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How to Propagate a Blueberry Bush

By Lea Barton ; Updated September 21, 2017

Propagating blueberry bushes is a sensible way to expand your blueberry crop. Whether your goal is to replace poor-producing bushes, grow more crop for personal use, propagate a plant from a friend's garden or provide a clipping for a friend to use to create a new bush, understanding proper propagation techniques is crucial for success. The best season for propagating blueberry bushes from stems is summer, from mid-July to late August, while root propagation is best achieved in the spring. Learning how to grow new blueberry bushes from stems and roots is a strong skill for any fruit gardener.

Propagate Using a Shoot

Cut a 6-inch section of a newer shoot from an existing blueberry bush using a sharp knife.

Remove the lower leaves on the shoot using pruning shears, leaving only leaves at the top.

Dip the cut end of the shoot in root fertilizer.

Plant the shoot in a small pot filled with very wet peat moss and sand. Insert the cut end approximately 1 to 2 inches into the soil.

Cover the plant with clear plastic sheeting and secure the plastic to the bottom of the pot with tape. Place in front of a window or under grow lights for two to three weeks.

Check after two to three weeks to determine whether the plant has formed roots. If yes, move on to Step 7.

Remove the plastic and transplant the new blueberry bush to its permanent location.

Propagate Using a Root

Cut one stem at the base of the blueberry bush you wish to propagate, as close to the ground as possible. A new shoot should form where the cutting took place within two weeks.

Cover the new shoot with a mixture of peat moss and sand, leaving only 1 inch exposed. Continue to cover the new shoot with dirt as it grows, leaving only 1 inch until the entire mound is 6 to 8 inches high.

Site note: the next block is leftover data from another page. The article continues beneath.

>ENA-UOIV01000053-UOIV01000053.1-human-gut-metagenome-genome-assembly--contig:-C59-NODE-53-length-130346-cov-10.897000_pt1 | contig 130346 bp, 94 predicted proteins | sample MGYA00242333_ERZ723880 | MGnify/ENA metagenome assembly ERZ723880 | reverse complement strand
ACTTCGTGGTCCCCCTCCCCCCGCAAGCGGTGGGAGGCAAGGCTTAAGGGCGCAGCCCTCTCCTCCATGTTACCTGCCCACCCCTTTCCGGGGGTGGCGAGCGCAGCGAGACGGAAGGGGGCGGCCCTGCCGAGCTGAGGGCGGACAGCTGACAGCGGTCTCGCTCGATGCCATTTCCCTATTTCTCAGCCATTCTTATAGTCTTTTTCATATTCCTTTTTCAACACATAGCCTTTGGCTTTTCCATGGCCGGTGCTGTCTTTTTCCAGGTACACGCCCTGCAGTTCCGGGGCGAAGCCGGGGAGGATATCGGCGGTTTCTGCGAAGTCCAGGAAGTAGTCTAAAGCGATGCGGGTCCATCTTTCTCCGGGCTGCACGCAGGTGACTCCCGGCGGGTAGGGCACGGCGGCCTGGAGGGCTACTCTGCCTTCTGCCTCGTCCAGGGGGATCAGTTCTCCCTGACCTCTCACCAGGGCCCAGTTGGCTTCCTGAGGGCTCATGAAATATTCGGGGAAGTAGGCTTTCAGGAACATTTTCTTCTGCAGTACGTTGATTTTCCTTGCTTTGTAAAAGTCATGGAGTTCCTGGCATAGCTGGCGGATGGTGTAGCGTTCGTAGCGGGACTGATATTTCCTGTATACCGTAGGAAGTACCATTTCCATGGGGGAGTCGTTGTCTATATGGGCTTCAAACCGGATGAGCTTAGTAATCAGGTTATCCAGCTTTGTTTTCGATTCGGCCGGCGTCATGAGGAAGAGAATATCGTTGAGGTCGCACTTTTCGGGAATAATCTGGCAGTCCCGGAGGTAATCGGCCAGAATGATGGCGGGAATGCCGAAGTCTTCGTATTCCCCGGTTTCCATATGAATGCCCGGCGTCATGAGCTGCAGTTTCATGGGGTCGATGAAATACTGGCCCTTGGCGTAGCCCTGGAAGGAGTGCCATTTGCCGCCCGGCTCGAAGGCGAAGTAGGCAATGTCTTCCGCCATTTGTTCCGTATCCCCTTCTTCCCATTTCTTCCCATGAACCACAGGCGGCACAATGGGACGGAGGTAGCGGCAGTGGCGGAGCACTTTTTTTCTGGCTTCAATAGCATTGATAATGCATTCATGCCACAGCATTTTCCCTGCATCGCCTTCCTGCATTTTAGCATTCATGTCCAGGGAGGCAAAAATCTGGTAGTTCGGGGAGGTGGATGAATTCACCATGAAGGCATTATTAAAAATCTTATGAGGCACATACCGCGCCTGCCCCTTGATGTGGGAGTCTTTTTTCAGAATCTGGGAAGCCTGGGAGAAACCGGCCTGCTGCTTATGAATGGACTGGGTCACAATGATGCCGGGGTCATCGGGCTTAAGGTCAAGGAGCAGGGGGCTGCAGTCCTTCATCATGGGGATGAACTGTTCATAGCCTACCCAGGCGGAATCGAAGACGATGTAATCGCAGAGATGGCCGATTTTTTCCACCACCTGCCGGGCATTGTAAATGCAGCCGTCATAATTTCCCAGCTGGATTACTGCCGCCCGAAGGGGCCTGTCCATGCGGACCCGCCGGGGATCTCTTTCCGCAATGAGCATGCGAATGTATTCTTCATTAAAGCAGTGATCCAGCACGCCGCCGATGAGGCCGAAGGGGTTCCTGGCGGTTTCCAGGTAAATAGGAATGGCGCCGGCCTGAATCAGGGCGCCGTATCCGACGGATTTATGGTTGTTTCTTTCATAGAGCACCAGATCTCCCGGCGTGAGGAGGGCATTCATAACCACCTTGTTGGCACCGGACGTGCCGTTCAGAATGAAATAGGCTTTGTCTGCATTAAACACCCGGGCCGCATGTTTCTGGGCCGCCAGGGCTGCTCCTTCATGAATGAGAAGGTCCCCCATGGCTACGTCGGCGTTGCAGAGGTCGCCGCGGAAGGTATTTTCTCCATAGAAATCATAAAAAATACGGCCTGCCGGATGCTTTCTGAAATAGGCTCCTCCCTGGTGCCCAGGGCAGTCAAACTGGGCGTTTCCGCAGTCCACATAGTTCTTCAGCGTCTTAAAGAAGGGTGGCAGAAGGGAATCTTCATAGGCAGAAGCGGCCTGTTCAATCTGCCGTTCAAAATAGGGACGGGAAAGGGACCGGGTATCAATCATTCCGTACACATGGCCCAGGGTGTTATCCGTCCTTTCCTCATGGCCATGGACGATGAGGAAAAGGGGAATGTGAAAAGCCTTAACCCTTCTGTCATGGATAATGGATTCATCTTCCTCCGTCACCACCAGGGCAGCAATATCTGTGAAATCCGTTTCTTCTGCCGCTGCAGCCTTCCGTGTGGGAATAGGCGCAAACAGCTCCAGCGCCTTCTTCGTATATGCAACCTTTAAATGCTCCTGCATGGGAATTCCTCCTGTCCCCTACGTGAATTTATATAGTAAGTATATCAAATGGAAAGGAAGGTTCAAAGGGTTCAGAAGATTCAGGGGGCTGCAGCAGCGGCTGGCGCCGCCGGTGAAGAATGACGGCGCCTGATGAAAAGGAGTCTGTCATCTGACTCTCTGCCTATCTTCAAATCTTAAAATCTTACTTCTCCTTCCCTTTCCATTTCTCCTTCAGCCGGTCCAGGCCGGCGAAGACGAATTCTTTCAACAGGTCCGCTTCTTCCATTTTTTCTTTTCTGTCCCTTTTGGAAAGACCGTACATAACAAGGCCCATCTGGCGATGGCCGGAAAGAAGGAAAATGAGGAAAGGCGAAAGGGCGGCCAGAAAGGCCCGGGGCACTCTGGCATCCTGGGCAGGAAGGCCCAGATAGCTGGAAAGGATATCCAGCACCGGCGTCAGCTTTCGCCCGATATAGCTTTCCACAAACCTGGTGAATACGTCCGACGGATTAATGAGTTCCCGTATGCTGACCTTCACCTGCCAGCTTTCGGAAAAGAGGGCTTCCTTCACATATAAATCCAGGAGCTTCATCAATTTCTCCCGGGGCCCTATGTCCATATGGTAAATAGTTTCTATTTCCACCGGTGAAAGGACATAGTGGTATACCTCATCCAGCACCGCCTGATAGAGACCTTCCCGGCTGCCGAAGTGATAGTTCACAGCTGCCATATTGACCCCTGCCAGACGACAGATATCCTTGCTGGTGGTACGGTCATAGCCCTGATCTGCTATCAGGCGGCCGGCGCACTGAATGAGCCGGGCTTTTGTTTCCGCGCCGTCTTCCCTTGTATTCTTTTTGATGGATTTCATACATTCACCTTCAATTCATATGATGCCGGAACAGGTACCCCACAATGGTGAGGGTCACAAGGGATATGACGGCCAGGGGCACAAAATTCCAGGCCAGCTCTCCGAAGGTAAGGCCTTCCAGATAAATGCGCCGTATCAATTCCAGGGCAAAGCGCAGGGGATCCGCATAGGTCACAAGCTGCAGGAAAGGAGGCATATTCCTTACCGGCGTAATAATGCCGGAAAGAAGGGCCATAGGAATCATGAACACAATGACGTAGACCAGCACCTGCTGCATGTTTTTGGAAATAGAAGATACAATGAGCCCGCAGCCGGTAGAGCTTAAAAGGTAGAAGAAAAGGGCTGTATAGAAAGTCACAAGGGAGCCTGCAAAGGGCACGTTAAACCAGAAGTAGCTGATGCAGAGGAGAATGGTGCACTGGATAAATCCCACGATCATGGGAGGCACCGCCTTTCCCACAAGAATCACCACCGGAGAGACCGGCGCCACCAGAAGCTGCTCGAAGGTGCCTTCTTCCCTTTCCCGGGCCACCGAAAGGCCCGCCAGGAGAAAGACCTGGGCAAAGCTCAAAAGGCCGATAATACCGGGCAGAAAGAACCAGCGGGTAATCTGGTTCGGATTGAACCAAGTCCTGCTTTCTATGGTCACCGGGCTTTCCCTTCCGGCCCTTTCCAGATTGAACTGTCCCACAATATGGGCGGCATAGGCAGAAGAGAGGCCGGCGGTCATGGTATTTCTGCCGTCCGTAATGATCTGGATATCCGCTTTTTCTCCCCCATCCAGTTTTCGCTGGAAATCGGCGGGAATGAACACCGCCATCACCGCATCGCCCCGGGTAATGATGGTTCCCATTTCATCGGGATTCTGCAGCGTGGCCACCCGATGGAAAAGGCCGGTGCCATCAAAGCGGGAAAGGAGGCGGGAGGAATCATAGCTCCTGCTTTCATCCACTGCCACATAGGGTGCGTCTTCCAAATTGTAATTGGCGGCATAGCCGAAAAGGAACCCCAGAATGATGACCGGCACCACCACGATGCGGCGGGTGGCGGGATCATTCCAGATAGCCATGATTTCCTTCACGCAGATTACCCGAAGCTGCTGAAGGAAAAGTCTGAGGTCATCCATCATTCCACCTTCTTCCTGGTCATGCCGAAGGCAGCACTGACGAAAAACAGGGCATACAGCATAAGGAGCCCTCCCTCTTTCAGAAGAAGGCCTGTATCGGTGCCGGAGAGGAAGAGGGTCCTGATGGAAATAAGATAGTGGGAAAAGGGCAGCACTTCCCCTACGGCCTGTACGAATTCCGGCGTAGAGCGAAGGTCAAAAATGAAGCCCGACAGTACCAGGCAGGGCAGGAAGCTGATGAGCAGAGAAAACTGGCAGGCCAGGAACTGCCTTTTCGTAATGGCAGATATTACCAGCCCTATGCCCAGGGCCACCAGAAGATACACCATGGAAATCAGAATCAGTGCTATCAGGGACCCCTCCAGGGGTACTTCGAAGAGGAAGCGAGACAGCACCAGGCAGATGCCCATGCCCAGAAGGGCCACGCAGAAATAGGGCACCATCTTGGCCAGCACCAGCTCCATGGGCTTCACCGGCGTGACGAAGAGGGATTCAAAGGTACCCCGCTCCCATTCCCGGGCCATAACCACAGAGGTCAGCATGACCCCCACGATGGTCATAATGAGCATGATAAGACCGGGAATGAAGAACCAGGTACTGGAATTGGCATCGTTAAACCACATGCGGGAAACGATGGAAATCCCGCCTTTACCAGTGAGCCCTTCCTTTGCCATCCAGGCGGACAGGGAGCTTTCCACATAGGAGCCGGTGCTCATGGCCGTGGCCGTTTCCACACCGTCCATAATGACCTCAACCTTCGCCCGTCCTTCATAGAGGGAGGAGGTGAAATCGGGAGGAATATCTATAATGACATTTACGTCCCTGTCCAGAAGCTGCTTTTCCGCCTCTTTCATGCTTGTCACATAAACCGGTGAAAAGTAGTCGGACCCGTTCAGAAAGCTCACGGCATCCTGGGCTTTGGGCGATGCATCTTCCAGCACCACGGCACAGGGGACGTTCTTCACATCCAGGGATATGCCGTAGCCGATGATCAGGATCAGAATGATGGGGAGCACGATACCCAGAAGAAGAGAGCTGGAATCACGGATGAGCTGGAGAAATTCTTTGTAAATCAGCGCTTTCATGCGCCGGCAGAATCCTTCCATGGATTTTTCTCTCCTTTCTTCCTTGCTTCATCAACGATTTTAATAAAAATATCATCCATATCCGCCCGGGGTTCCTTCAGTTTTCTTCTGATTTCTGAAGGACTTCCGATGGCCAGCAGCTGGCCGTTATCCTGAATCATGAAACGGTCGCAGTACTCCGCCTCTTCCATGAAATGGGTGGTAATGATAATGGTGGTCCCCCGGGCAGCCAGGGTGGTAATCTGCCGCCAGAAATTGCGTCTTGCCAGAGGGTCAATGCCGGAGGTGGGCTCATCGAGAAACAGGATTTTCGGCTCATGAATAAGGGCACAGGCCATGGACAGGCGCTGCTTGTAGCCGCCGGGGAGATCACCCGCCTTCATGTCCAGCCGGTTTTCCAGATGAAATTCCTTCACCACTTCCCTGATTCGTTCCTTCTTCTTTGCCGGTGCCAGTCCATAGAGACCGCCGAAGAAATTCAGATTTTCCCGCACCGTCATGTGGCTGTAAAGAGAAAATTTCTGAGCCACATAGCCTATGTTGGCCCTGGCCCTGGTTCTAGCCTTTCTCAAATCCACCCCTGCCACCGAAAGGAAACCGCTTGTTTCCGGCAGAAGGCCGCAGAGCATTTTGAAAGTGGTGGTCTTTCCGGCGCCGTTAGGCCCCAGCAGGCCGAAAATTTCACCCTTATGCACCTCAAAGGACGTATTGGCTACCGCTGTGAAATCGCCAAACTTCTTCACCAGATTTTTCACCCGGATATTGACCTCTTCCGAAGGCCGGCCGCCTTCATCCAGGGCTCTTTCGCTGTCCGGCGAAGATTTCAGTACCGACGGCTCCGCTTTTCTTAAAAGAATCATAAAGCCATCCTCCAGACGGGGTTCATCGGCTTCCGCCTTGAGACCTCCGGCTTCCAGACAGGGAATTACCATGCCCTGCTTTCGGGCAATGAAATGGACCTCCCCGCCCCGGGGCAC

Remove the dirt mixture. Roots should have formed where the dirt covered the new shoot.

Cut the new shoot, including the portion with the new roots. Transplant it using root fertilizer.


Things You Will Need

  • Sharp knife
  • Pruning shears
  • Root fertilizer
  • Small pot
  • Peat moss
  • Sand
  • Spade
  • Clear plastic greenhouse or nursery sheeting


  • Consider using both the stem and root methods to add redundancy in your attempt to propagate blueberry bushes and to make certain you have a successful new plant.
  • Make sure the cutting or new root soil has a pH of 4.5 to 5.5. The peat moss and sand mixture should accomplish this.
  • Plant new bushes in a location with sun exposure of six hours or more per day for maximum crop yield.


  • Don't take cuttings or roots from blueberry bushes infected with viruses or fungus.

About the Author


Lea Barton has been writing since 1989, with over 2,000 articles in print and online for such publications as "Today's Parent," "Boston Globe Magazine", and Associated Content. She attended Harvard University's Extension School, completing courses in creative writing and German.